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6 reasons to hire a red team to harden your app sec

Jaikumar Vijayan Freelance writer

Hiring a bunch of researchers and bug hunters to break into your network after spending millions of dollars carefully securing it may not seem like the brightest of ideas. But sometimes, conducting a simulated attack on your infrastructure is the best way to surface hidden vulnerabilities in it.

Penetration testing firms and red teams are paid to look at client networks the way a threat actor would. Their mission is to probe and poke at your defenses in search of weaknesses that would let an attacker steal data, sabotage your systems, or conduct espionage. Firms that offer such service thrive on thinking like adversaries and often pride themselves on their ability to breach even the best defenses.

While there is an element of risk in giving such parties free license to attack your network, a well-conducted, well-managed red team exercise can yield substantial benefits, say analysts. Unlike narrower penetration tests, red teaming really involves a full-scale assault on your networks. It may take hours, days, or even weeks. But the information generated from these efforts can go a long way toward bolstering application, system, and network security.

Here are six security goals you can accomplish by hiring a red team.

1. Identify vulnerabilities in applications and systems

One of the primary reasons organizations hire red teams is so that they can identify and close the vulnerabilities that exist in their infrastructure software and systems. A red team exercise can help identify vulnerabilities and exploitable configuration errors in production apps, systems, or the entire infrastructure.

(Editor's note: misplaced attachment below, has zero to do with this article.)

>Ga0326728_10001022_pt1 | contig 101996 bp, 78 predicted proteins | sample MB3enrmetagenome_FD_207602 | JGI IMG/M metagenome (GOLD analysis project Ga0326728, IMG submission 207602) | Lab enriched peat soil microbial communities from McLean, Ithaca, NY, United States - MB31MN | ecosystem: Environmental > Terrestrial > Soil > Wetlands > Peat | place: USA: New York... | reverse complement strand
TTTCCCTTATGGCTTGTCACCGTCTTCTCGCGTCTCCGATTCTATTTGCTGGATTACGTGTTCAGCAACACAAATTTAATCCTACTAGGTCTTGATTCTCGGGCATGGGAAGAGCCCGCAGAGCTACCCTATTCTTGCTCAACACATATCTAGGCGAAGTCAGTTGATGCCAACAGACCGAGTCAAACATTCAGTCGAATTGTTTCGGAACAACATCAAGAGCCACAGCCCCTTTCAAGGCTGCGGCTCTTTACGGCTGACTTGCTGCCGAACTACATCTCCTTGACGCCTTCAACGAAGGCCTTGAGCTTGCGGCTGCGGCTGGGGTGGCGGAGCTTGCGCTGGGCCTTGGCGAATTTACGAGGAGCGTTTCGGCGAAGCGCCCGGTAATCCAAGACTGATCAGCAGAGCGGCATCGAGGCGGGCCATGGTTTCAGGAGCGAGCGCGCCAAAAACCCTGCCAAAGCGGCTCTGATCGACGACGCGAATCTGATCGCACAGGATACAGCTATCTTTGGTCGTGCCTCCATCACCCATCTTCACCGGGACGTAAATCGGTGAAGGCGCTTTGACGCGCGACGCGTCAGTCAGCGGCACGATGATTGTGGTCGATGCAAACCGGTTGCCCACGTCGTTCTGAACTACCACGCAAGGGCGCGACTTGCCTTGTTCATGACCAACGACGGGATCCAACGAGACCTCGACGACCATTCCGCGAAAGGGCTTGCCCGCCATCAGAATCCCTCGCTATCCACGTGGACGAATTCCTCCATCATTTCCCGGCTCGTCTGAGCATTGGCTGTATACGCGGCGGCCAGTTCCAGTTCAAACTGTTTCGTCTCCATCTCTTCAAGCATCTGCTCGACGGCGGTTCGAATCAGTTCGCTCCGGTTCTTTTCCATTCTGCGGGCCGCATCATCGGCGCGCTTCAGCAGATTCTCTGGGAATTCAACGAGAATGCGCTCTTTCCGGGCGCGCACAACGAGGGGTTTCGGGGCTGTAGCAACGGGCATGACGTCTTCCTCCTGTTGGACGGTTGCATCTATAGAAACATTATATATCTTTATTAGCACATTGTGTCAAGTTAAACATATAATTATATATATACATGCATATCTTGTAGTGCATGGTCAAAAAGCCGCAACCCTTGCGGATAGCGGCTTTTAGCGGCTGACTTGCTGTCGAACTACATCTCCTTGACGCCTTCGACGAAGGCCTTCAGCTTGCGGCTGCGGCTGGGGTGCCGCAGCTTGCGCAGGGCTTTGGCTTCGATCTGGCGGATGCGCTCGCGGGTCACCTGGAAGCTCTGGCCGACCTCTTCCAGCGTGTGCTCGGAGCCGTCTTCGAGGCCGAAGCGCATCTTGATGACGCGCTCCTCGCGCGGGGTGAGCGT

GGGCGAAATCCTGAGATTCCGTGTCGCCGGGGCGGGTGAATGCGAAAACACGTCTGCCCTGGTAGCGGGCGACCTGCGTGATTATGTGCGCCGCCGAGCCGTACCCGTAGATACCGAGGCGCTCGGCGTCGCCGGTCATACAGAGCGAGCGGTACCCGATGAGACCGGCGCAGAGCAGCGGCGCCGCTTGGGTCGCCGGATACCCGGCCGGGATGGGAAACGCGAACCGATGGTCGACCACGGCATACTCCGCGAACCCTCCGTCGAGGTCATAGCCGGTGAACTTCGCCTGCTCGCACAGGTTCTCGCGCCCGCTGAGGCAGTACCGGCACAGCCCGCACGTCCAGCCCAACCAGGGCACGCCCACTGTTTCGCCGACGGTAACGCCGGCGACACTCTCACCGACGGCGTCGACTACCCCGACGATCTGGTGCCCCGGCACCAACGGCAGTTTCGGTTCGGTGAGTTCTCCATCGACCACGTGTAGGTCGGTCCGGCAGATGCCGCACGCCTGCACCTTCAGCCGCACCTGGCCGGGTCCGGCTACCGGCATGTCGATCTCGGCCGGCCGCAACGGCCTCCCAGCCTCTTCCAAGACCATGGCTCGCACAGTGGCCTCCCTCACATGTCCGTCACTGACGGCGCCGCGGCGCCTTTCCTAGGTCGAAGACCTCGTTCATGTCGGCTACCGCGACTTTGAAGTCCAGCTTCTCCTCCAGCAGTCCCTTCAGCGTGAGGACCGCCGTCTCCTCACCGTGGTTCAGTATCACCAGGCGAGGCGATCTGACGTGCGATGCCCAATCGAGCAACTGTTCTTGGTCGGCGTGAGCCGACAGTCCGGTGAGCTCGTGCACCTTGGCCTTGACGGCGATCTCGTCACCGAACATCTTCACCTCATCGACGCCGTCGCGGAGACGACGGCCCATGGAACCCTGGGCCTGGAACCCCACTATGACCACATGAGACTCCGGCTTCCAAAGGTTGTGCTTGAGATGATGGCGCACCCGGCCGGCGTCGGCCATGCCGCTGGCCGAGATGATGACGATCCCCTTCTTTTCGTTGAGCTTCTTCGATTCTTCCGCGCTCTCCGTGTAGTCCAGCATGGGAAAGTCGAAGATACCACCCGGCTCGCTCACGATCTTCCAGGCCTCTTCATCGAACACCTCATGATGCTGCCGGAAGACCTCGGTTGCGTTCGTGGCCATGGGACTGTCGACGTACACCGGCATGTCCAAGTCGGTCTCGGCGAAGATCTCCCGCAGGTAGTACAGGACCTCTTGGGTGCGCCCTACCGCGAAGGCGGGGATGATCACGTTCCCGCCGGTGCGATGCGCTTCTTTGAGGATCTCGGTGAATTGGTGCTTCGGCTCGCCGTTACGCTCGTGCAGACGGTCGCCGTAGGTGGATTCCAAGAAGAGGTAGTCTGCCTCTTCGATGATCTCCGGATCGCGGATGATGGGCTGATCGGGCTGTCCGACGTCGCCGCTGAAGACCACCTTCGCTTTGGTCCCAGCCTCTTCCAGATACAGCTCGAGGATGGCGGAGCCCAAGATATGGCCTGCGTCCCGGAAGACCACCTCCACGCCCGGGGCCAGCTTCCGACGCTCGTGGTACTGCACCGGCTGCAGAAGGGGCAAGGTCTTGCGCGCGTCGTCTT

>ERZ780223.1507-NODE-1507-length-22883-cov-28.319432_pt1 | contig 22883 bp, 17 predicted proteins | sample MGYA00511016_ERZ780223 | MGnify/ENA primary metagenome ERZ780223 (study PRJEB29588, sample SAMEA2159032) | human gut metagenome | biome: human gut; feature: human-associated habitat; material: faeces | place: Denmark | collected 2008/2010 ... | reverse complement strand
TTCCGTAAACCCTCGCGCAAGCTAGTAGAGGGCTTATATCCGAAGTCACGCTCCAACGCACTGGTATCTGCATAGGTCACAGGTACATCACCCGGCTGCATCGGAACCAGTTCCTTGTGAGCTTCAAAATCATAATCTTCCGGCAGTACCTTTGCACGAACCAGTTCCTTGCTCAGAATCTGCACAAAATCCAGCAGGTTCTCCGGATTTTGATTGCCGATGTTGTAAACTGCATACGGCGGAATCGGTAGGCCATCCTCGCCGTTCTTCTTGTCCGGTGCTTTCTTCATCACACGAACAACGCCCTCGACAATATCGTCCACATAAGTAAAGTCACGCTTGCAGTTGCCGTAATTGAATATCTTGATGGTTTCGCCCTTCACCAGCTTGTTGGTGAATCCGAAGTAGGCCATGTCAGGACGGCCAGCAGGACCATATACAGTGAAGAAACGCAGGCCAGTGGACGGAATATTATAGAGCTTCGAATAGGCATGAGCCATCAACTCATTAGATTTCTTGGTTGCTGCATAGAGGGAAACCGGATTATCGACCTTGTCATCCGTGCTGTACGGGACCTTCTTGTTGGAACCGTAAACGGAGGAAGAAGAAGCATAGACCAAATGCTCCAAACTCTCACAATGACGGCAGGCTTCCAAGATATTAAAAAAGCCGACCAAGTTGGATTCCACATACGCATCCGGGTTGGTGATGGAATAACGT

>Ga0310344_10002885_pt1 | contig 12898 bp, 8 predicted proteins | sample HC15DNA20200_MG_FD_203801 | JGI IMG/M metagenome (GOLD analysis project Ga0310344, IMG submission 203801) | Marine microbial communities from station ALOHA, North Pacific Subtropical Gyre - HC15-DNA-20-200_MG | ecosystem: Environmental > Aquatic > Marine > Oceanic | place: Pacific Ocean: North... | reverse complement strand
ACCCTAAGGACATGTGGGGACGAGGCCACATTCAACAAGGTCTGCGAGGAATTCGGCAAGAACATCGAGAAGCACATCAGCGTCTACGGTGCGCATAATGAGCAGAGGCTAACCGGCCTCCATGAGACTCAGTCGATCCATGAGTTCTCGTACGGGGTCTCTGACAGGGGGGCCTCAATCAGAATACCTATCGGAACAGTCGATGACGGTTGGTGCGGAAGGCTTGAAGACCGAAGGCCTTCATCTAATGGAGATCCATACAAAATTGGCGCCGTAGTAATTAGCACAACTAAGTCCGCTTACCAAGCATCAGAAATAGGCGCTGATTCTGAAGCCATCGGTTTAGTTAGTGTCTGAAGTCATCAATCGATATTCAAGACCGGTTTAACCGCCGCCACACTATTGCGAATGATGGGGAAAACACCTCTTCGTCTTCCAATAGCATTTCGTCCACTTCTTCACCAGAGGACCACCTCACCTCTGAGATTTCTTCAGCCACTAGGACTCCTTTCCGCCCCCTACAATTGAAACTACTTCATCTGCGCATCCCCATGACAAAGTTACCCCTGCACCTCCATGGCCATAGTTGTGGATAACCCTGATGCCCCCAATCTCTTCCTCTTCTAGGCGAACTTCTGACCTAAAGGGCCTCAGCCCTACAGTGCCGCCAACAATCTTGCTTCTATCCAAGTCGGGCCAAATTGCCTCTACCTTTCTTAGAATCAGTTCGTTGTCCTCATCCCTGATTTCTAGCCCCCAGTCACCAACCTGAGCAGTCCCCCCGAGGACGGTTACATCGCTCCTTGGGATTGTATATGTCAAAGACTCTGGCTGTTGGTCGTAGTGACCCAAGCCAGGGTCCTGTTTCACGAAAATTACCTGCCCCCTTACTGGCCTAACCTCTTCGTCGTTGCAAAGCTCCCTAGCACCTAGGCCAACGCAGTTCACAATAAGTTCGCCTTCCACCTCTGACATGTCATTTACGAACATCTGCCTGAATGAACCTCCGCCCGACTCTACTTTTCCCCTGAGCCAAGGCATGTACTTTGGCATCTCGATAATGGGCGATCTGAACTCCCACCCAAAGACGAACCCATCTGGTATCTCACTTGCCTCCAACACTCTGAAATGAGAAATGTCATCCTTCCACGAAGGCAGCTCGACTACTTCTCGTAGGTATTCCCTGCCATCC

Many of the security firms that offer these services use custom tools and attack methods employed by threat actors to try to find holes in your applications and systems that can be exploited. The goal of these penetration tests is to try to simulate a targeted and persistent attack on your digital assets to see what, if anything, will give. The effort is focused on finding not just weaknesses that provide access to your critical data assets, but also all the ways that an attacker would then be able to exfiltrate it.

Depending on how comprehensive you want it to be, a red team exercise can focus on finding anything from operationally disruptive vulnerabilities in a single mission-critical app to insider threats to weaknesses in your processes, workflows, and supplier, partner and social networks. 

“A good red team will not stop at the first vulnerability it finds. The real good engagements are goal oriented where you are telling them, ‘Here are my crown jewels, see if you can get them.’” —John Pescatore, SANS Institute

2. Have a fresh set of eyes to look at your software and systems

Hiring a red team is one way of ensuring that a totally fresh set of eyes takes a look at your network, data, and application security, Pescatore says. A lot of times, internal testing groups know the weak spots in their systems and tend to probe the same spot over and over again.

People who are not familiar with your company’s infrastructure, on the other hand, likely will see your applications and systems very differently from how your security organization sees them. “Their kind of pen testing and their pushing and poking may be totally different from what you have done,” Pescatore says.

That’s one reason, in fact, that so many vulnerabilities in software products are discovered by external bug hunters and security researchers. After all, it’s not as if software companies, especially the giant ones, do not test their products. Many have implemented sophisticated software development lifecycle processes to specifically look for, detect, and mitigate flaws through the entire design and development phase.

The fact that bug hunters are able to find so many flaws in products that have gone through such testing shows the tremendous value that a fresh set of eyes can bring to application security practices, Pescatore says.